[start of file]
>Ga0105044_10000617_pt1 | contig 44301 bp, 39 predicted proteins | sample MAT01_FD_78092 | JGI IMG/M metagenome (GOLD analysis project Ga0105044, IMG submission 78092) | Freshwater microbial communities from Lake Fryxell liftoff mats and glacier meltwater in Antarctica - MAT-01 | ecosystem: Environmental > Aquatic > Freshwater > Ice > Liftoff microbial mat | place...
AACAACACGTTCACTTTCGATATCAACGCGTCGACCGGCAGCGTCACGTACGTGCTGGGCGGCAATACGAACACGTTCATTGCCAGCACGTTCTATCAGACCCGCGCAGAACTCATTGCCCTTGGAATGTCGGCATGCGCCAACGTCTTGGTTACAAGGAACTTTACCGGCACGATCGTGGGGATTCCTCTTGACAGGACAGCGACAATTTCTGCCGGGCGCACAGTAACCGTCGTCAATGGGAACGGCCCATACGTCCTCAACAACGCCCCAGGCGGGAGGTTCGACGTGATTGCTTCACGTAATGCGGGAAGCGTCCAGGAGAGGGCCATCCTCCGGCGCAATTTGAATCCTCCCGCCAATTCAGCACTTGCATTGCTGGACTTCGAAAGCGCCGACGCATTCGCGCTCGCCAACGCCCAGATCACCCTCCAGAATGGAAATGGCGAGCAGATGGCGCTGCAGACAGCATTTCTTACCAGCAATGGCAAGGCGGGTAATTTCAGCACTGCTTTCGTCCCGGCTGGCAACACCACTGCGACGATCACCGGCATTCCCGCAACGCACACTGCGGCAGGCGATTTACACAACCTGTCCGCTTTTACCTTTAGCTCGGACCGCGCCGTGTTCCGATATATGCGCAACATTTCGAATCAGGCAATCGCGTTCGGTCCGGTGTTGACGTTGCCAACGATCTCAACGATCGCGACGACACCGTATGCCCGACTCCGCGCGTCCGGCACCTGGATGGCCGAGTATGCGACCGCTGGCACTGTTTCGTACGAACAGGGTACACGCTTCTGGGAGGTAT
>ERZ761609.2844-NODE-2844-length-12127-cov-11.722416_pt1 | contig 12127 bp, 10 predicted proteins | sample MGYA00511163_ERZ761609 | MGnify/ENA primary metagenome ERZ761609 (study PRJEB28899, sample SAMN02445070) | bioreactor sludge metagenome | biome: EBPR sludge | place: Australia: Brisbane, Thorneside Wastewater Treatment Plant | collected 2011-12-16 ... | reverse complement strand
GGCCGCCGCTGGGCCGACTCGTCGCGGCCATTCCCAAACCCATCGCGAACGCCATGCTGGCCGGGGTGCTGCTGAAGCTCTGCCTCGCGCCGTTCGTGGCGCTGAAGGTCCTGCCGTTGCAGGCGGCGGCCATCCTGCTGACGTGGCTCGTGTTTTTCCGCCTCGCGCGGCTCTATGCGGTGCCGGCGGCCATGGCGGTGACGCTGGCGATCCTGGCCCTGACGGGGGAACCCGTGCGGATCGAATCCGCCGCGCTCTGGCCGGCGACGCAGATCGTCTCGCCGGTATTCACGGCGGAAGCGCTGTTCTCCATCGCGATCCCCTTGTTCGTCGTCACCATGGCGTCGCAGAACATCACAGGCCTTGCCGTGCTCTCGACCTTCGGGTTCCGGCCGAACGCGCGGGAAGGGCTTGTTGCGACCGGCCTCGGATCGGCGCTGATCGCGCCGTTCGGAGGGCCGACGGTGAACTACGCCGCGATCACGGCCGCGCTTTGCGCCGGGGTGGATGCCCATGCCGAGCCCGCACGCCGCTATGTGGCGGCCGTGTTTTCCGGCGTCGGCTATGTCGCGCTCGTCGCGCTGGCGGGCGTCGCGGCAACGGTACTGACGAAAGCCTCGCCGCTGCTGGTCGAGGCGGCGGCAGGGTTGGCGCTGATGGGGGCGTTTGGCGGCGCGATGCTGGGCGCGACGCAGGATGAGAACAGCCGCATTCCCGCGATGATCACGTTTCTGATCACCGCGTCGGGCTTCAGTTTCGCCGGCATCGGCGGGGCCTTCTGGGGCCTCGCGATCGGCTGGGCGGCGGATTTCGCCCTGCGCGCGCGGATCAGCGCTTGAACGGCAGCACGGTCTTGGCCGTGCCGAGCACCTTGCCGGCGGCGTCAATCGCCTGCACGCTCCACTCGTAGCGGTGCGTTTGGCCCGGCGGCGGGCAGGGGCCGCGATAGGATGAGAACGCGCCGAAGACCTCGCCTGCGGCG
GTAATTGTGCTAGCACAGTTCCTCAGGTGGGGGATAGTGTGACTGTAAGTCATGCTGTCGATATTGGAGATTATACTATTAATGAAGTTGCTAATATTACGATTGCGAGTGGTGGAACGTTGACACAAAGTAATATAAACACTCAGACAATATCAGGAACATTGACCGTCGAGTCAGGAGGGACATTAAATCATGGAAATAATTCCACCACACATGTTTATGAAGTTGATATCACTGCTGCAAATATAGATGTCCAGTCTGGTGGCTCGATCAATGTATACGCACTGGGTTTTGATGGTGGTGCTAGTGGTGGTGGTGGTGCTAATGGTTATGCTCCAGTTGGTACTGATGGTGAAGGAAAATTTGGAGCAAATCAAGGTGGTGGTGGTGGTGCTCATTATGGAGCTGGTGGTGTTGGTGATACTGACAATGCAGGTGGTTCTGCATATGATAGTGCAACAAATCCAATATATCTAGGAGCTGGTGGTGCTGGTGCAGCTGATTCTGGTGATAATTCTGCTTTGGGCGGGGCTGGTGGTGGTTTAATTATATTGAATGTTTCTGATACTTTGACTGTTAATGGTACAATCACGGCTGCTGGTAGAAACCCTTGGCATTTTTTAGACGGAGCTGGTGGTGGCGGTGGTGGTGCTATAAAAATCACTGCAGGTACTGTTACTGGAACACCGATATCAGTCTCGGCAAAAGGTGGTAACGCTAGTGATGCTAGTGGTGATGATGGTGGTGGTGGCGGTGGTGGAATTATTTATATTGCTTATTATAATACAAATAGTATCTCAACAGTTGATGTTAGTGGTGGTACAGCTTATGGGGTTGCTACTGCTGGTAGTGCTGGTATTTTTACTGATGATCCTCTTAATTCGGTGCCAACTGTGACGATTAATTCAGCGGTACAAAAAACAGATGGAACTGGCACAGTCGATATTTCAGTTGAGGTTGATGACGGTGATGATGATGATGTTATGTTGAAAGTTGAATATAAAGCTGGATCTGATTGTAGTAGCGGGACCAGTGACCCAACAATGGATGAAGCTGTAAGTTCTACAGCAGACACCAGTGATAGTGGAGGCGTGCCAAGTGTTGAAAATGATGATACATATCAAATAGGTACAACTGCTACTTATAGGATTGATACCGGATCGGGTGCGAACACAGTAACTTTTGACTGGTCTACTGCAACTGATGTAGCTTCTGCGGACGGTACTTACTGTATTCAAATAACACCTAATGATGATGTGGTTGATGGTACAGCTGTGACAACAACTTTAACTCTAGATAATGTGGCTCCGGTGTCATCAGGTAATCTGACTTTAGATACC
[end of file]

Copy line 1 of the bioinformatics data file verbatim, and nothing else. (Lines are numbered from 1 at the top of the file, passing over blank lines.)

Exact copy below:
>Ga0105044_10000617_pt1 | contig 44301 bp, 39 predicted proteins | sample MAT01_FD_78092 | JGI IMG/M metagenome (GOLD analysis project Ga0105044, IMG submission 78092) | Freshwater microbial communities from Lake Fryxell liftoff mats and glacier meltwater in Antarctica - MAT-01 | ecosystem: Environmental > Aquatic > Freshwater > Ice > Liftoff microbial mat | place...